Last weekend it was the bathroom, and today it was the kitchen. I donít do ďcleaningĒ for the sake of ďcleaningĒ very often, but it seems once I get started I canít stop myself. When I found the month-old cooked chicken in the back of the refrigerator, I couldnít get it out of the house and into the garbage fast enough. But while I was at it, I went through the whole fridge and came up with a full trash bag of items that should have been tossed (or used, even better) long ago.
Itís not often that I have to chuck out leftovers like that. Considering how many leftovers I create, thatís actually kind of surprising. I like having leftovers, but I also like trying new recipes, which I generally do two or three times a week. That means (a) I have to buy a lot of ingredients, and (2) my leftovers tend to overlap each other. Itís a wonder I donít forget them more often.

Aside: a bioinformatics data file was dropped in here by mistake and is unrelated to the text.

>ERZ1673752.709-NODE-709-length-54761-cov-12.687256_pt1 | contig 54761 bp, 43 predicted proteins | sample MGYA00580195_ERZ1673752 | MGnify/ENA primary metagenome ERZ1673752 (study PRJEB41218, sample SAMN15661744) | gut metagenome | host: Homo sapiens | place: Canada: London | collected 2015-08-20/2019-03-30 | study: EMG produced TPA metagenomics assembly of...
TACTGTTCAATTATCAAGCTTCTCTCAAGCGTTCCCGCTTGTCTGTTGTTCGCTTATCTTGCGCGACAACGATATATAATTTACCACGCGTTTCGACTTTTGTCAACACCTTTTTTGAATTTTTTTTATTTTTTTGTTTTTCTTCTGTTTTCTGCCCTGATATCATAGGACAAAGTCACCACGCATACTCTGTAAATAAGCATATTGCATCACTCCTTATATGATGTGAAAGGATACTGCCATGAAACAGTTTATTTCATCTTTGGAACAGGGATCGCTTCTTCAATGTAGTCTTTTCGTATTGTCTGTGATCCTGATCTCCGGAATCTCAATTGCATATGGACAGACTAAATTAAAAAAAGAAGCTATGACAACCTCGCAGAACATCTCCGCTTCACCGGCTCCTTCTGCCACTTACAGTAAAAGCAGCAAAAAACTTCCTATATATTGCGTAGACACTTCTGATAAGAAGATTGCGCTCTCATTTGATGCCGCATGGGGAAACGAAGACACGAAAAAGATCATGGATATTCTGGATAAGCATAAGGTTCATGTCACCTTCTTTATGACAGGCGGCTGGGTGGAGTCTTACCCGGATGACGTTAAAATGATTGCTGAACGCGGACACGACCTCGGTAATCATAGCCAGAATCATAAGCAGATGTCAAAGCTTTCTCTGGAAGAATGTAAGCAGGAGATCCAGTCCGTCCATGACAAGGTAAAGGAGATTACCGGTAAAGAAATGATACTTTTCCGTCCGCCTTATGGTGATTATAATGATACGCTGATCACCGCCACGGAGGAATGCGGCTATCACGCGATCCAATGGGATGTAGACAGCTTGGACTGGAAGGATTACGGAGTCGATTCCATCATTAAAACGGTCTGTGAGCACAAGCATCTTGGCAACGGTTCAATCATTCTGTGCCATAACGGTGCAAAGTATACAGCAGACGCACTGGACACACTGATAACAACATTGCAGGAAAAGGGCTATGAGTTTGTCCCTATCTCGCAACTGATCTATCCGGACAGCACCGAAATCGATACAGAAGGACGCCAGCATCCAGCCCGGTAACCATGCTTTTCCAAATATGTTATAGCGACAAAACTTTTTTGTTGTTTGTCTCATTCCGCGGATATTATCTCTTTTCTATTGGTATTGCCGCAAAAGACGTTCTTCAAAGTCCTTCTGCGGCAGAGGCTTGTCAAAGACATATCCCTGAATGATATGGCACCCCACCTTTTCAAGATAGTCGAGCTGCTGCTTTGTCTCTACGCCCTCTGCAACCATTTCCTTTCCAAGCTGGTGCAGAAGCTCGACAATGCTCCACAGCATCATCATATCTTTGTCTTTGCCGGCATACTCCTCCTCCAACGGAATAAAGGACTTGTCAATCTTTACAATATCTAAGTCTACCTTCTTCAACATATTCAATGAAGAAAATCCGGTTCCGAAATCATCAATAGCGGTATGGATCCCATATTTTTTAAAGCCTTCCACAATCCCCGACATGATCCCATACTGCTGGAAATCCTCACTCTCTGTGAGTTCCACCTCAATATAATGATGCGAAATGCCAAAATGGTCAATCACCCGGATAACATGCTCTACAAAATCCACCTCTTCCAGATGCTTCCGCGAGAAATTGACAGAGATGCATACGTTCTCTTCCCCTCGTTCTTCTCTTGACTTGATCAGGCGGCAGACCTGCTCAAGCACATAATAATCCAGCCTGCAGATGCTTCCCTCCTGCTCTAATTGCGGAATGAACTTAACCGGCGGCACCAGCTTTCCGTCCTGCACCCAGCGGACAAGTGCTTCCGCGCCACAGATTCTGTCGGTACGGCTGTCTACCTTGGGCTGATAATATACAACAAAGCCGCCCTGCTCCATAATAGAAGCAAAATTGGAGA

If I were a better cook, Iíd probably share more of what I make, and that would avoid the problem of having food to throw away. In truth, a lot of what I cook isnít worth sharing, but almost all of it gets eaten (by me, that is), and itís a rare thing that I have to throw something out. Most of what I tossed today was nearly empty bottles of sauces and salad dressings, and some crumbled feta that had passed the point of no return as far as aging goes.
At least I never have to throw out any fresh produce, ever since the local garbage company sent out a notice that it could be placed in the yard waste container. Limp celery and soggy, blackened parsley that I used to throw away, I now contribute back to the community. It makes it a lot easier to go ahead and buy these things in the supermarket, knowing I wonít be throwing anything in the garbage. I canít say the same about last yearís barbecue sauce, or last monthís sour cream.